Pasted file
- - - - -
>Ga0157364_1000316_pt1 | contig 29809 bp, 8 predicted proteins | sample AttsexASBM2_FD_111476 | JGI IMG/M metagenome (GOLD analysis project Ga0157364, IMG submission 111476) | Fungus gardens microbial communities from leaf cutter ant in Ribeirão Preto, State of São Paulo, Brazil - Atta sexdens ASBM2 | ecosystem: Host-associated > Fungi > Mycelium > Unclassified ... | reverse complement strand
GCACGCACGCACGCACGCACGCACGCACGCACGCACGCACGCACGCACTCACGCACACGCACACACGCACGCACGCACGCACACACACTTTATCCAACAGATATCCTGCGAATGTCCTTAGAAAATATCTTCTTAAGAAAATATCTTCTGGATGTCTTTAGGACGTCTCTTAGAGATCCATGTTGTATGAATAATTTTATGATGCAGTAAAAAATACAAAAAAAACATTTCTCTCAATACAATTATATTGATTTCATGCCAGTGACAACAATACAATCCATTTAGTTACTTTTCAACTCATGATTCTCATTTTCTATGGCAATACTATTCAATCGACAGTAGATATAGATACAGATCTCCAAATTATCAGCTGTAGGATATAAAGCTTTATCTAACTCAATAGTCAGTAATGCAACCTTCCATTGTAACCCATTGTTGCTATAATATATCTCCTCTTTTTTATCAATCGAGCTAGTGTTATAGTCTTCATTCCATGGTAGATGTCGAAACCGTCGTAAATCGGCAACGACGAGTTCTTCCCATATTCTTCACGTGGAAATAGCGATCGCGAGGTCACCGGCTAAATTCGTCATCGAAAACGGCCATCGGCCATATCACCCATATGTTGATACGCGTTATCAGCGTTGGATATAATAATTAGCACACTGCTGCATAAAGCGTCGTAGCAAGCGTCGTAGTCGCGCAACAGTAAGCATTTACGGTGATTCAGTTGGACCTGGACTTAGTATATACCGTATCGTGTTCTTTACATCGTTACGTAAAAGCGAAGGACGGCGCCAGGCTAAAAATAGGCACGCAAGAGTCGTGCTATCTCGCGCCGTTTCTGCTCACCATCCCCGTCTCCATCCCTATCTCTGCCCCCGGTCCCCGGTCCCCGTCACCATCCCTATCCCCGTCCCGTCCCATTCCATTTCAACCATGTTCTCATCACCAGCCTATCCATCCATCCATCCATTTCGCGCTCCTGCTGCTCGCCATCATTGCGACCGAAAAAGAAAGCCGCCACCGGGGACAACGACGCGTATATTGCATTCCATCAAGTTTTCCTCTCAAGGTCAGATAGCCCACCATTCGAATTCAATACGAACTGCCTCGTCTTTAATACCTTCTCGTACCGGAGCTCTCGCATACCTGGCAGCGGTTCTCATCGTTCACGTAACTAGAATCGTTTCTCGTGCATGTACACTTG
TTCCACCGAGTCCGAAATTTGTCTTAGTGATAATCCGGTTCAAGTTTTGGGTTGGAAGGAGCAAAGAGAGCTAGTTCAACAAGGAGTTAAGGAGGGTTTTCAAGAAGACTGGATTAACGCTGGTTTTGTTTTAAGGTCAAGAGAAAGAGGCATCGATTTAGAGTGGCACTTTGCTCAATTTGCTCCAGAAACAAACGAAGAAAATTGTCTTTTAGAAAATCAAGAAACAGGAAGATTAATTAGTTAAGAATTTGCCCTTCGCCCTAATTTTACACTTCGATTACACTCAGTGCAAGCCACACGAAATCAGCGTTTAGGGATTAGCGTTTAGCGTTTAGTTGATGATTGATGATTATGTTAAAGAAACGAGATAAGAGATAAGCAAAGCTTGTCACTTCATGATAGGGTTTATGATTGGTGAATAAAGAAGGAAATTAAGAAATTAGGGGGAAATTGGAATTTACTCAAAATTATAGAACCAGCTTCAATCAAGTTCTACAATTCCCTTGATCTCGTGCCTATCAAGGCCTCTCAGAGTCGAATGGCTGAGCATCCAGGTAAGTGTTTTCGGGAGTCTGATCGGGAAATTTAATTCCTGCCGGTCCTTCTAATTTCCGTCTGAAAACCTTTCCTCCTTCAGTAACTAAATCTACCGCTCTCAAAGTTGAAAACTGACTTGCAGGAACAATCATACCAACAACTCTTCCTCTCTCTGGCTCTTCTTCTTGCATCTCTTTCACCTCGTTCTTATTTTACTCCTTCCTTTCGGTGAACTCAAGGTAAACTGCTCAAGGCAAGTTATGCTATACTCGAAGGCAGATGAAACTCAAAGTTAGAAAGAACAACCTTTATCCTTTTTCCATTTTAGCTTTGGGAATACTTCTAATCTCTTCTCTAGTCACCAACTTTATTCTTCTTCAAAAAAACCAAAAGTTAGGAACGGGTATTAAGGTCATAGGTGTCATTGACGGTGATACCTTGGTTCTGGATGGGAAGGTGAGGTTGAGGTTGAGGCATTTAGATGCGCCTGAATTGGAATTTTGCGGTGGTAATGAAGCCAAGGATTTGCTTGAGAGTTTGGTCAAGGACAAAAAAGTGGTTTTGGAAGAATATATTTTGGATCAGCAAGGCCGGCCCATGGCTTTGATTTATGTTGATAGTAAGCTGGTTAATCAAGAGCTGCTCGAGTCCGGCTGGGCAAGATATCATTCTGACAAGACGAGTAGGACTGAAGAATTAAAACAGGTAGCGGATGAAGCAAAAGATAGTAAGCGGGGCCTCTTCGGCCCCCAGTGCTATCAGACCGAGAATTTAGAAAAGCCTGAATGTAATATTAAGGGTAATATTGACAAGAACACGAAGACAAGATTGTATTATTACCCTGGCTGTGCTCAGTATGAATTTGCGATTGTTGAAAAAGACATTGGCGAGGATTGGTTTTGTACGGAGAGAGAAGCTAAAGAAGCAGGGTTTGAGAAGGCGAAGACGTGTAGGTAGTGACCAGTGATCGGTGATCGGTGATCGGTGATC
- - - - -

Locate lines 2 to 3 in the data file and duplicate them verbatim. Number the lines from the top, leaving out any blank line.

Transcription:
GCACGCACGCACGCACGCACGCACGCACGCACGCACGCACGCACGCACTCACGCACACGCACACACGCACGCACGCACGCACACACACTTTATCCAACAGATATCCTGCGAATGTCCTTAGAAAATATCTTCTTAAGAAAATATCTTCTGGATGTCTTTAGGACGTCTCTTAGAGATCCATGTTGTATGAATAATTTTATGATGCAGTAAAAAATACAAAAAAAACATTTCTCTCAATACAATTATATTGATTTCATGCCAGTGACAACAATACAATCCATTTAGTTACTTTTCAACTCATGATTCTCATTTTCTATGGCAATACTATTCAATCGACAGTAGATATAGATACAGATCTCCAAATTATCAGCTGTAGGATATAAAGCTTTATCTAACTCAATAGTCAGTAATGCAACCTTCCATTGTAACCCATTGTTGCTATAATATATCTCCTCTTTTTTATCAATCGAGCTAGTGTTATAGTCTTCATTCCATGGTAGATGTCGAAACCGTCGTAAATCGGCAACGACGAGTTCTTCCCATATTCTTCACGTGGAAATAGCGATCGCGAGGTCACCGGCTAAATTCGTCATCGAAAACGGCCATCGGCCATATCACCCATATGTTGATACGCGTTATCAGCGTTGGATATAATAATTAGCACACTGCTGCATAAAGCGTCGTAGCAAGCGTCGTAGTCGCGCAACAGTAAGCATTTACGGTGATTCAGTTGGACCTGGACTTAGTATATACCGTATCGTGTTCTTTACATCGTTACGTAAAAGCGAAGGACGGCGCCAGGCTAAAAATAGGCACGCAAGAGTCGTGCTATCTCGCGCCGTTTCTGCTCACCATCCCCGTCTCCATCCCTATCTCTGCCCCCGGTCCCCGGTCCCCGTCACCATCCCTATCCCCGTCCCGTCCCATTCCATTTCAACCATGTTCTCATCACCAGCCTATCCATCCATCCATCCATTTCGCGCTCCTGCTGCTCGCCATCATTGCGACCGAAAAAGAAAGCCGCCACCGGGGACAACGACGCGTATATTGCATTCCATCAAGTTTTCCTCTCAAGGTCAGATAGCCCACCATTCGAATTCAATACGAACTGCCTCGTCTTTAATACCTTCTCGTACCGGAGCTCTCGCATACCTGGCAGCGGTTCTCATCGTTCACGTAACTAGAATCGTTTCTCGTGCATGTACACTTG
TTCCACCGAGTCCGAAATTTGTCTTAGTGATAATCCGGTTCAAGTTTTGGGTTGGAAGGAGCAAAGAGAGCTAGTTCAACAAGGAGTTAAGGAGGGTTTTCAAGAAGACTGGATTAACGCTGGTTTTGTTTTAAGGTCAAGAGAAAGAGGCATCGATTTAGAGTGGCACTTTGCTCAATTTGCTCCAGAAACAAACGAAGAAAATTGTCTTTTAGAAAATCAAGAAACAGGAAGATTAATTAGTTAAGAATTTGCCCTTCGCCCTAATTTTACACTTCGATTACACTCAGTGCAAGCCACACGAAATCAGCGTTTAGGGATTAGCGTTTAGCGTTTAGTTGATGATTGATGATTATGTTAAAGAAACGAGATAAGAGATAAGCAAAGCTTGTCACTTCATGATAGGGTTTATGATTGGTGAATAAAGAAGGAAATTAAGAAATTAGGGGGAAATTGGAATTTACTCAAAATTATAGAACCAGCTTCAATCAAGTTCTACAATTCCCTTGATCTCGTGCCTATCAAGGCCTCTCAGAGTCGAATGGCTGAGCATCCAGGTAAGTGTTTTCGGGAGTCTGATCGGGAAATTTAATTCCTGCCGGTCCTTCTAATTTCCGTCTGAAAACCTTTCCTCCTTCAGTAACTAAATCTACCGCTCTCAAAGTTGAAAACTGACTTGCAGGAACAATCATACCAACAACTCTTCCTCTCTCTGGCTCTTCTTCTTGCATCTCTTTCACCTCGTTCTTATTTTACTCCTTCCTTTCGGTGAACTCAAGGTAAACTGCTCAAGGCAAGTTATGCTATACTCGAAGGCAGATGAAACTCAAAGTTAGAAAGAACAACCTTTATCCTTTTTCCATTTTAGCTTTGGGAATACTTCTAATCTCTTCTCTAGTCACCAACTTTATTCTTCTTCAAAAAAACCAAAAGTTAGGAACGGGTATTAAGGTCATAGGTGTCATTGACGGTGATACCTTGGTTCTGGATGGGAAGGTGAGGTTGAGGTTGAGGCATTTAGATGCGCCTGAATTGGAATTTTGCGGTGGTAATGAAGCCAAGGATTTGCTTGAGAGTTTGGTCAAGGACAAAAAAGTGGTTTTGGAAGAATATATTTTGGATCAGCAAGGCCGGCCCATGGCTTTGATTTATGTTGATAGTAAGCTGGTTAATCAAGAGCTGCTCGAGTCCGGCTGGGCAAGATATCATTCTGACAAGACGAGTAGGACTGAAGAATTAAAACAGGTAGCGGATGAAGCAAAAGATAGTAAGCGGGGCCTCTTCGGCCCCCAGTGCTATCAGACCGAGAATTTAGAAAAGCCTGAATGTAATATTAAGGGTAATATTGACAAGAACACGAAGACAAGATTGTATTATTACCCTGGCTGTGCTCAGTATGAATTTGCGATTGTTGAAAAAGACATTGGCGAGGATTGGTTTTGTACGGAGAGAGAAGCTAAAGAAGCAGGGTTTGAGAAGGCGAAGACGTGTAGGTAGTGACCAGTGATCGGTGATCGGTGATCGGTGATC